Obedience: Milgram's research AO3

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  • Created on: 24-08-17 15:20
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  • Obedience: Milgram's research (1963) AO3
    • Limitation Milgram's study: lacked internal validity
      • Orne and Holland (1968): suggested participants guessed electric shocks were fake, so Milgram was not testing what he intended to test (obedience)
        • Sheridan and King (1972): participants gave real shocks to puppy, 54% of males and 100% females delivered what they thought was fatal shock
          • Milgram's follow up questionnaire found that 70% of participants believed that the shocks were genuine
    • Strength: good external validity
      • Milgram argued that the lab-based relationship between experimenter and participant reflected wider real-life authority relationships
        • Hofling (1966): only 1 nurse of 22 disobeyed doctor's unjustified demand for a higher than recommended dosage of medicine to a patient
          • Similar studies conducted in real-life settings have found similar results to Milgram's study
    • Replications have supported Milgram's research findings
      • French documentary: contestants in reality TV game show paid to give (fake) electric shocks when ordered by presenter, to other participants (actors)
        • 80% gave maximum 450 volts to the confederate who appeared to be unconscious. The participants showed anxiety similar to Milgram's participants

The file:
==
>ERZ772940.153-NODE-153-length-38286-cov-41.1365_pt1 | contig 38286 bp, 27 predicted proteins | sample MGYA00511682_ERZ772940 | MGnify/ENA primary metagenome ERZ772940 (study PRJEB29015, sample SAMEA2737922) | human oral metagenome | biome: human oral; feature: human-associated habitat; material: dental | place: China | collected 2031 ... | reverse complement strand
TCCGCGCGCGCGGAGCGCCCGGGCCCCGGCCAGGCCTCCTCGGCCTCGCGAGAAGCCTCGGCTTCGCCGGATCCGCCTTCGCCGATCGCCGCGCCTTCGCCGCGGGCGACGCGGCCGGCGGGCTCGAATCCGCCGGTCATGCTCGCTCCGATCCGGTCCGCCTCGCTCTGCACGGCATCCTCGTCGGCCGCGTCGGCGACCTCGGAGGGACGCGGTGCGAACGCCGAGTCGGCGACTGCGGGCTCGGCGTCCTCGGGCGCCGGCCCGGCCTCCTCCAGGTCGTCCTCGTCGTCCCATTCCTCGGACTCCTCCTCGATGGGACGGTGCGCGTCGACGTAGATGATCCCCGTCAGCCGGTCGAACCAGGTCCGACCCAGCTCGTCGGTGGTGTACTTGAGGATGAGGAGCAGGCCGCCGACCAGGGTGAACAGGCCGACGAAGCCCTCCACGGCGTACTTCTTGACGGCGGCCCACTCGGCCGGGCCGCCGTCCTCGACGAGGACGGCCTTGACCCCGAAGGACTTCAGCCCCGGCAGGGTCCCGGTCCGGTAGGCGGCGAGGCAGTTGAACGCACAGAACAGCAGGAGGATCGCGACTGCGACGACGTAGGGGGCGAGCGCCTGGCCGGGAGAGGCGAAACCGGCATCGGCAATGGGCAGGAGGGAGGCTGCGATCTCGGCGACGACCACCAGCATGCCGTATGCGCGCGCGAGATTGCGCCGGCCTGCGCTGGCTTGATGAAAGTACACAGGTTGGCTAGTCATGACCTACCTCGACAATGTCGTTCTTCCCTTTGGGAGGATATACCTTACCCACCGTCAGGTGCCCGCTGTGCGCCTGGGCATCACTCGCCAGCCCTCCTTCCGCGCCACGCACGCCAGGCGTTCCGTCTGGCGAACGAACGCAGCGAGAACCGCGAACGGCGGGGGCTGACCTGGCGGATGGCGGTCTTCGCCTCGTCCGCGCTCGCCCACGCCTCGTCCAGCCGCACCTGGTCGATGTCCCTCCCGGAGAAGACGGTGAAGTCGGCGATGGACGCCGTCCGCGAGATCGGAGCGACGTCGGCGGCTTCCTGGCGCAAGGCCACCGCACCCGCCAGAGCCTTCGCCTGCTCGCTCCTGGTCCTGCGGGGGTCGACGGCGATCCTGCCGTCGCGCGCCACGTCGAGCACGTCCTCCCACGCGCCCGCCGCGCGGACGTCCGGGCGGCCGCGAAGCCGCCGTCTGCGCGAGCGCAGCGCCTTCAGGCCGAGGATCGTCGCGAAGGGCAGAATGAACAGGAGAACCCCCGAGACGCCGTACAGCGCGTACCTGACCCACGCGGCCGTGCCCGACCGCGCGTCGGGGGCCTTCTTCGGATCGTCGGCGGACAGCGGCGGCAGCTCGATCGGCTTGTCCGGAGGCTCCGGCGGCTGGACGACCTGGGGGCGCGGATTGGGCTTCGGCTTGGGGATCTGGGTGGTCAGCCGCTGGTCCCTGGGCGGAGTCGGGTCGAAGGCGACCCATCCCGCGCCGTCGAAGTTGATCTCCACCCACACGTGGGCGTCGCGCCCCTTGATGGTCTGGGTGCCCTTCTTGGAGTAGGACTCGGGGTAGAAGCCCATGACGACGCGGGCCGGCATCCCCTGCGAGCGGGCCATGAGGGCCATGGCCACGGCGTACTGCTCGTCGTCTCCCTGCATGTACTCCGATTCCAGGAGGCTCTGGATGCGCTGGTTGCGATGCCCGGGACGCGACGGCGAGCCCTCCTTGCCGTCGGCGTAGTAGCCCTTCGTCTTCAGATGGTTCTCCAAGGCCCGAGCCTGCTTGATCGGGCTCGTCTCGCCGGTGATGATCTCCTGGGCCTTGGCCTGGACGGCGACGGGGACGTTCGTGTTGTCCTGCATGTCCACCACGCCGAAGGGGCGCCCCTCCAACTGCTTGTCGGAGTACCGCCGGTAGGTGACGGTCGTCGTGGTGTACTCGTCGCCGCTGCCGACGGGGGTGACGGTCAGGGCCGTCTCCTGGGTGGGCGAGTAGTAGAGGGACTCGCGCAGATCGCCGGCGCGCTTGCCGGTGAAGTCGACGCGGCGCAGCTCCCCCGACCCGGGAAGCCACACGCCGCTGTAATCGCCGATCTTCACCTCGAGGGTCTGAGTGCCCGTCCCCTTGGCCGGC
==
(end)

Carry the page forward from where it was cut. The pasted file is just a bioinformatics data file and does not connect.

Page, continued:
• Supports Milgram's original conclusions about obedience and authority, showing how his findings were not just a one-off
    • Social identity theory (SIT) alternate explanation to Milgram's
      • Obedience is about group identification. Milgram's participants identified with experimenter, when obedience levels fell, participant identified more with victim
        • Haslam and Reicher (2012): first three 'prods' appeals to help with science. Only 4th prod demands obedience - every time this was used, participant quit
          • Participants did not give shocks due to obedience, but due to identification with experimenter as scientist
    • Ethical issues
      • Baumrid (1964): criticised Milgram's deceptions. Participant believed the roles were randomly assigned, not fixed
        • Most significant deception was participant believed electric shocks were real. Baumrind objected as deception is betrayal of trust that damages reputation of psychologists and their research
          • If a study contravenes the BPS guidelines (deception), then the study is unlikely to be effectively replicated, which may effect validity


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